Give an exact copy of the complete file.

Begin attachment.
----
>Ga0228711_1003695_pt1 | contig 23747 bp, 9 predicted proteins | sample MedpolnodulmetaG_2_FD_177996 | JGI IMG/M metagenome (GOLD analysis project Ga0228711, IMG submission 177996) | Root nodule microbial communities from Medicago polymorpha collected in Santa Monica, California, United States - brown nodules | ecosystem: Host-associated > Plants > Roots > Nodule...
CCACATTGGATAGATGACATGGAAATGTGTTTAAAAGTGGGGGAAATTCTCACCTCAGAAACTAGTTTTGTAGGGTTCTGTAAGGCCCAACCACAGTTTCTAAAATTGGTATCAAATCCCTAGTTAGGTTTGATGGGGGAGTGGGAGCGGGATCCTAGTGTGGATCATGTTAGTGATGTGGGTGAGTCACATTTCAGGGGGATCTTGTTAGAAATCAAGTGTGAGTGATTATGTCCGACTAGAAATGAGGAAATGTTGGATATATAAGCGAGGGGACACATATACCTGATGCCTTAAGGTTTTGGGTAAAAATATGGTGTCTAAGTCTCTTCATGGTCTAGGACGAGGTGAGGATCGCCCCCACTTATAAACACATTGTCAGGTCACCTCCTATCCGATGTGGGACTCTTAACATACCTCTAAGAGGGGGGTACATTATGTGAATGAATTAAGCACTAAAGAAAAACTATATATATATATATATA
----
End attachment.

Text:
>Ga0228711_1003695_pt1 | contig 23747 bp, 9 predicted proteins | sample MedpolnodulmetaG_2_FD_177996 | JGI IMG/M metagenome (GOLD analysis project Ga0228711, IMG submission 177996) | Root nodule microbial communities from Medicago polymorpha collected in Santa Monica, California, United States - brown nodules | ecosystem: Host-associated > Plants > Roots > Nodule...
CCACATTGGATAGATGACATGGAAATGTGTTTAAAAGTGGGGGAAATTCTCACCTCAGAAACTAGTTTTGTAGGGTTCTGTAAGGCCCAACCACAGTTTCTAAAATTGGTATCAAATCCCTAGTTAGGTTTGATGGGGGAGTGGGAGCGGGATCCTAGTGTGGATCATGTTAGTGATGTGGGTGAGTCACATTTCAGGGGGATCTTGTTAGAAATCAAGTGTGAGTGATTATGTCCGACTAGAAATGAGGAAATGTTGGATATATAAGCGAGGGGACACATATACCTGATGCCTTAAGGTTTTGGGTAAAAATATGGTGTCTAAGTCTCTTCATGGTCTAGGACGAGGTGAGGATCGCCCCCACTTATAAACACATTGTCAGGTCACCTCCTATCCGATGTGGGACTCTTAACATACCTCTAAGAGGGGGGTACATTATGTGAATGAATTAAGCACTAAAGAAAAACTATATATATATATATATA